The flaws range in seriousness and impact, but could allow third-party attackers to steal personal information (such as names, emails, usernames and passwords) or target the financial payment methods that are tied to the platforms. In addition, the flaws could have given students the ability to change the grades for themselves or their friends, retrieve tests before they are administered, escalate their privileges to those of a teacher and forge graduation certificates.

Threatpost has reached out to LearnPress, LearnDash and LifterLMS for further comment.

Technical Detail:

Researchers found the flaws in a span of two weeks during March. All vulnerabilities have since been reported to the plugins and patched.

A time-based blind SQL injection vulnerability (CVE-2020-6010) exists in versions and earlier of LearnPress, which researchers said “is very trivial to identify and exploit.” Specifically, the flaw exists in the method _get_items of the class LP_Modal_Search_Items. The method fails to sufficiently sanitize user-supplied data before using it in an SQL query. This can be exploited by an authenticated attacker by merely specially crafted request to the /wp-admin/admin-ajax.php endpoint page.

The second vulnerability, CVE-2020-6011, also impacts the same LMS plugin. This particular bug was caused by legacy code left in the system and could be used to give a user the same privileges as a teacher — without checking on account permissions.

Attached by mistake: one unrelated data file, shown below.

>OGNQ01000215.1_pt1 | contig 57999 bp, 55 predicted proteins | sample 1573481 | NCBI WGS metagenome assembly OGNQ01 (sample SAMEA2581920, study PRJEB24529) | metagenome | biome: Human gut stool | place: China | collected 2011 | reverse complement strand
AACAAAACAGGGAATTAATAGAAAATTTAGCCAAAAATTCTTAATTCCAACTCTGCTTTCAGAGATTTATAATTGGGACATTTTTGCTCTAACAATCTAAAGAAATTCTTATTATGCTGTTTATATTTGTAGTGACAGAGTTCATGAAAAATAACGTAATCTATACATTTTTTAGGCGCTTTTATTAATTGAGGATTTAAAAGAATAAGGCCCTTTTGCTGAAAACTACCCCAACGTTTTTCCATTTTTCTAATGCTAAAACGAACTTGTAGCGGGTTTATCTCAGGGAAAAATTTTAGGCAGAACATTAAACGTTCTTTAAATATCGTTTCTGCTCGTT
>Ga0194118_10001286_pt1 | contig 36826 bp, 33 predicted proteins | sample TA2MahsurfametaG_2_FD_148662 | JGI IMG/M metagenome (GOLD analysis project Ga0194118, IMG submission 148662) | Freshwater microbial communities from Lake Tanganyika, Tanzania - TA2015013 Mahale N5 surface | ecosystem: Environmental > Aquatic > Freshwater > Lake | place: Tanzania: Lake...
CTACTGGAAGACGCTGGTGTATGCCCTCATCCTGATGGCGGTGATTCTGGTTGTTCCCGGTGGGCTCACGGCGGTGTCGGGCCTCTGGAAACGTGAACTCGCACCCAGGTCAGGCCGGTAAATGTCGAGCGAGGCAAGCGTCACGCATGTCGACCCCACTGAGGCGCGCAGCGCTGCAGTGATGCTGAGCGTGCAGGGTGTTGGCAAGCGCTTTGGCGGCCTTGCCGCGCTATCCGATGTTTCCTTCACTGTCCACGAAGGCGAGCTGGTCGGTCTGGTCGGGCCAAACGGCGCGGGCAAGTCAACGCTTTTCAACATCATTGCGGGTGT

In versions earlier than 3.1.6 of LearnDash, researchers found an unauthenticated second order SQL injection (CVE-2020-6009), stemming from the ld-groups.php file. The file failed to sanitize user-suppled data before using it in an SQL query. Similar to CVE-2020-6010, this flaw enables attackers to access the entire content of the database and steal personal information. The flaw ranks 9.8 out of 10 on the CVSS scale, making it critical in severity.

Finally, researchers found an arbitrary file-write flaw (CVE-2020-6008) in versions earlier than 3.37.15 of LifterLMS. The flaw exists due to the insufficient validation of files during file upload; remote attackers can leverage the flaw to execute code and effectively take over the learning platforms. This flaw ranks 9.8 out of 10 on the CVSS scale, making it critical severity.

“The SQL injection is very dangerous since it allows stealing the entire database of the website with all the information, including the admin’s hashed password,” Herscovici told Threatpost. “But the most dangerous one is the arbitrary file-write (CVE-2020-6008) which allows the attacker to upload any code of their own to the server, thus instantly achieving full remote code execution.”


Check Point Research said the vulnerabilities were discovered in March and were responsibly disclosed to the concerned platforms. All three LMS systems have since released patches to address the issues.

It’s recommended that users upgrade to the latest versions of these plugins.